In self-assembled nanostructures, though, molecules are held together by weak forces, such as hydrogen bonds and the hydrophobic interaction. The weakness of these forces renders them mutable and transient; examples include soap micelles, protein aggregates (for example the casein micelles formed in milk), liposomes and nanosomes and the microcapsules and nanocapsules made from biopolymers such as starch.

So what kind of food nanotechnology can we expect? Here are some potentially important areas:

• Food science at the nanoscale. This is about using a combination of fairly conventional food processing techniques supported by the use of nanoscale analytical techniques to achieve desirable properties. A major driver here will be the use of sophisticated food structuring to achieve palatable products with low fat contents.
• Encapsulating ingredients and additives. The encapsulation of flavours and aromas at the microscale to protect delicate molecules and enable their triggered or otherwise controlled release is already widespread, and it is possible that decreasing the lengthscale of these systems to the nanoscale might be advantageous in some cases. We are also likely to see a range of “nutriceutical” molecules come into more general use.
• Water dispersible preparations of fat-soluble ingredients. Many food ingredients are fat-soluble; as a way of incorporating these in food and drink without fat manufacturers have developed stable colloidal dispersions of these materials in water, with particle sizes in the range of hundreds of nanometers. For example, the substance lycopene, which is familiar as the molecule that makes tomatoes red and which is believed to offer substantial health benefits, is marketed in this form by the German company BASF.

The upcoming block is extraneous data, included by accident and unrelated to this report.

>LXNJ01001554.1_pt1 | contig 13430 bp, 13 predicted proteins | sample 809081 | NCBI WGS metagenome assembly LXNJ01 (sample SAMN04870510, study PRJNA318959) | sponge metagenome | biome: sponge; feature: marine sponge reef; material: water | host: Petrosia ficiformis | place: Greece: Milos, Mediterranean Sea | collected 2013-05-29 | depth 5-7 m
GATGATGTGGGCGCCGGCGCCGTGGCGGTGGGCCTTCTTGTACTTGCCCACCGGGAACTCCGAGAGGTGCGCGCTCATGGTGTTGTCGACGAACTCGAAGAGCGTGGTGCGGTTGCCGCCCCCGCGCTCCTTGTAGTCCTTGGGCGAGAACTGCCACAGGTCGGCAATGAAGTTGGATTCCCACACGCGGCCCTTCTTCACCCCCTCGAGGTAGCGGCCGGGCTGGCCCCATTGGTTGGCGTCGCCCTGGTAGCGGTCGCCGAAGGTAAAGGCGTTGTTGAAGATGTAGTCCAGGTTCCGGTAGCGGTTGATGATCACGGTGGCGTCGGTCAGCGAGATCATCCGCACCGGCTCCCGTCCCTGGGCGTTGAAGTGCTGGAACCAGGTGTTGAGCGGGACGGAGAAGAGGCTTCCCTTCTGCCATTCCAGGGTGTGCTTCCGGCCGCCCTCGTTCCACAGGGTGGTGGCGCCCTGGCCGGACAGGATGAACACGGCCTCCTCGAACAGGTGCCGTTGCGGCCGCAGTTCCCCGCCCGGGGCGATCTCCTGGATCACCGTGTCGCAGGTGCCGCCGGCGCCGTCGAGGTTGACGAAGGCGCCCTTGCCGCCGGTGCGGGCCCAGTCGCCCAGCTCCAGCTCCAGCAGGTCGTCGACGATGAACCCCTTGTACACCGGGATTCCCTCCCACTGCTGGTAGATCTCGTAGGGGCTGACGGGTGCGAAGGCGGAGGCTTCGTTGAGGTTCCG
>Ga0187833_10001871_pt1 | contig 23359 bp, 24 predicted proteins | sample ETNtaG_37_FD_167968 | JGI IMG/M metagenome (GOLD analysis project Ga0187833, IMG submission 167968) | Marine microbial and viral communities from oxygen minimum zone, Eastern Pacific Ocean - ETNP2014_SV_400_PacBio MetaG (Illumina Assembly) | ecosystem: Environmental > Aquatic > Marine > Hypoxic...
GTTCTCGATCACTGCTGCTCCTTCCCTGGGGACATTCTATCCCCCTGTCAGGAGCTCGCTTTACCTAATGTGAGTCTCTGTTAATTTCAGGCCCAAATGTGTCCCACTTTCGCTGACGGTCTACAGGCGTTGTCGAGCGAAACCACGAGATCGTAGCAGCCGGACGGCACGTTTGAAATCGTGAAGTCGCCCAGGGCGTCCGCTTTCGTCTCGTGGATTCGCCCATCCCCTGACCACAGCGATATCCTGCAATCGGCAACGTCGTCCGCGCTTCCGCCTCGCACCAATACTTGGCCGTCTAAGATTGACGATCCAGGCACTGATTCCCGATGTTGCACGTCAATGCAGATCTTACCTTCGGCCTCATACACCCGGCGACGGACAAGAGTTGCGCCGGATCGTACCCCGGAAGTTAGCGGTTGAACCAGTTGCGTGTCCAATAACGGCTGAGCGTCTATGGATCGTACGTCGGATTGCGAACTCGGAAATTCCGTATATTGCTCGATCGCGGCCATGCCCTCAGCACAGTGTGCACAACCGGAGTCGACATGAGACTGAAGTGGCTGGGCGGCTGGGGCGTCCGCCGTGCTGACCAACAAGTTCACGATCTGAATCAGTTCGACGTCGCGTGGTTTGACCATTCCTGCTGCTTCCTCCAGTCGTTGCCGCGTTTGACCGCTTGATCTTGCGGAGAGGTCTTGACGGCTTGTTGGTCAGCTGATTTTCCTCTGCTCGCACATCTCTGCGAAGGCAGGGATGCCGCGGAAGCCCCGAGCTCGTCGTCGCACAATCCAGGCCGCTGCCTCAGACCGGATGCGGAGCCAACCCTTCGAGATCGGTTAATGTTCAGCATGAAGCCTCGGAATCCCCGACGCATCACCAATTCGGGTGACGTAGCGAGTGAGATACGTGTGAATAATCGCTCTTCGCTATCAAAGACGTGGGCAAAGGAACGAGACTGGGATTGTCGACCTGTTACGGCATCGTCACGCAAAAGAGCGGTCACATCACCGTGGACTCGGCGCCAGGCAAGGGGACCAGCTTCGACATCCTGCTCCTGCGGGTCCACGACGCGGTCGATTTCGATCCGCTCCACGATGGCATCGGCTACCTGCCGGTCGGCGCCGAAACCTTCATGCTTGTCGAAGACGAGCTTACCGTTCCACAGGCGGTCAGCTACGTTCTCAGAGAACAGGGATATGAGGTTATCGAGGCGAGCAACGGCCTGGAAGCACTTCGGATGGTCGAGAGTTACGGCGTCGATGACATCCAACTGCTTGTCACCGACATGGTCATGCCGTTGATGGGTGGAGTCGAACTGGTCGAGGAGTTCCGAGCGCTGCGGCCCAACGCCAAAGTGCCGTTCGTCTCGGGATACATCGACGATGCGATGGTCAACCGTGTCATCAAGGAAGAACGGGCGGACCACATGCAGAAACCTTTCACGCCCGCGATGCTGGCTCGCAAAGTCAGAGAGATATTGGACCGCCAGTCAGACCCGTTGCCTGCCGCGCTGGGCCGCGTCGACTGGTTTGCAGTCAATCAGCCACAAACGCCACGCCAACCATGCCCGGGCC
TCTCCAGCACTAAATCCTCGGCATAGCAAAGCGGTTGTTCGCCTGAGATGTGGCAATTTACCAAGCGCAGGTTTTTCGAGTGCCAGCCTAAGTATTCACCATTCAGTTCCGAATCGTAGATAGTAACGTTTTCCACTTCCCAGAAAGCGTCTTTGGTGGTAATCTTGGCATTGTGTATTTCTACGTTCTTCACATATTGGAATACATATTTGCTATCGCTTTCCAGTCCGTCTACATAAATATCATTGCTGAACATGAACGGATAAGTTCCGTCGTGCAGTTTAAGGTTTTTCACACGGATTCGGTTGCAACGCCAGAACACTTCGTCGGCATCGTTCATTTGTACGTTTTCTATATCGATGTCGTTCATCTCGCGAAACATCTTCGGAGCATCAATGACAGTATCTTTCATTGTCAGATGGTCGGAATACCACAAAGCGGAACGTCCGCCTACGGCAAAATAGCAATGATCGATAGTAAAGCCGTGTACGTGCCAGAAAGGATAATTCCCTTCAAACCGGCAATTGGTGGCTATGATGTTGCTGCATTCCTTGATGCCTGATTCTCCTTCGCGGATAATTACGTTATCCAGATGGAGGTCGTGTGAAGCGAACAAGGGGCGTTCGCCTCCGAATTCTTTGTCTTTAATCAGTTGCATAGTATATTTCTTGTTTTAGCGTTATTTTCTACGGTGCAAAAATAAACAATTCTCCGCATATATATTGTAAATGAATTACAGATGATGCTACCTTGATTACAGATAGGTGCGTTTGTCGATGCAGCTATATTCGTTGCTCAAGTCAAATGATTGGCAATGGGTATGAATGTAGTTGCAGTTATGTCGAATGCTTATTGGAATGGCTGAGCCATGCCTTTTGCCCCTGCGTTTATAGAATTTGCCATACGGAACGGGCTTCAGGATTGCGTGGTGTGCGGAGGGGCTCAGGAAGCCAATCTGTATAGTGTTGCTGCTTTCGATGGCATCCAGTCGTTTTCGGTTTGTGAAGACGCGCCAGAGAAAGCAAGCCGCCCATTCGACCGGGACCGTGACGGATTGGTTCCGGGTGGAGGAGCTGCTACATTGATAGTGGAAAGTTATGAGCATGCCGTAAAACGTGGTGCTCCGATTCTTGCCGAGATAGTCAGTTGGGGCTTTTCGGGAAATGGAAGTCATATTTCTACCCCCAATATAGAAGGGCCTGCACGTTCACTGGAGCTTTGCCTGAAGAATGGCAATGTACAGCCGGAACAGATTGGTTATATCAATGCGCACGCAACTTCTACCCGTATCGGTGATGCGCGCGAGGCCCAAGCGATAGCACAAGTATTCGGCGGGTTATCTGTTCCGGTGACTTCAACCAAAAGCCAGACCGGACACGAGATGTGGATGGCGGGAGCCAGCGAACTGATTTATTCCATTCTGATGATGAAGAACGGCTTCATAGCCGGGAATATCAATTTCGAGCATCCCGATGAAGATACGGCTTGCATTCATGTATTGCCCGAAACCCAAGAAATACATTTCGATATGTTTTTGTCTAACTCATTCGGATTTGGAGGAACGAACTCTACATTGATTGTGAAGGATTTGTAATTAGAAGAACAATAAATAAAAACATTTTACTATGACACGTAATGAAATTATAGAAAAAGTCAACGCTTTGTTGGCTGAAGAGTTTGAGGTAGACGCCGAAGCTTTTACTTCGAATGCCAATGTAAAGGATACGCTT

What is important in this discussion is clarity – definitions are important. We’ve seen discrepancies between estimates of how widespread food nanotechnology is in the marketplace now, and these discrepancies lead to unnecessary misunderstanding and distrust. Clarity about what we are talking about, and a recognition of the diversity of technologies we are talking about, can help remove this misunderstanding and give us a sound basis for the sort of dialogue we’re participating in today.

5 thoughts on “What’s meant by “food nanotechnology”?”

  1. Richard,

    Thanks for a clear post on what is potentially a contentious issue. The distinction between engineered nanoparticles and self assembled nanostructures is a useful one. But once people at the table have established a common language, they need to ask what harm a new nano ingredient might cause – whether the ingredient is transient or persistent. The one thing that I think is dangerous is using definitions “politicaly” to skew the safety debate – one way or the other!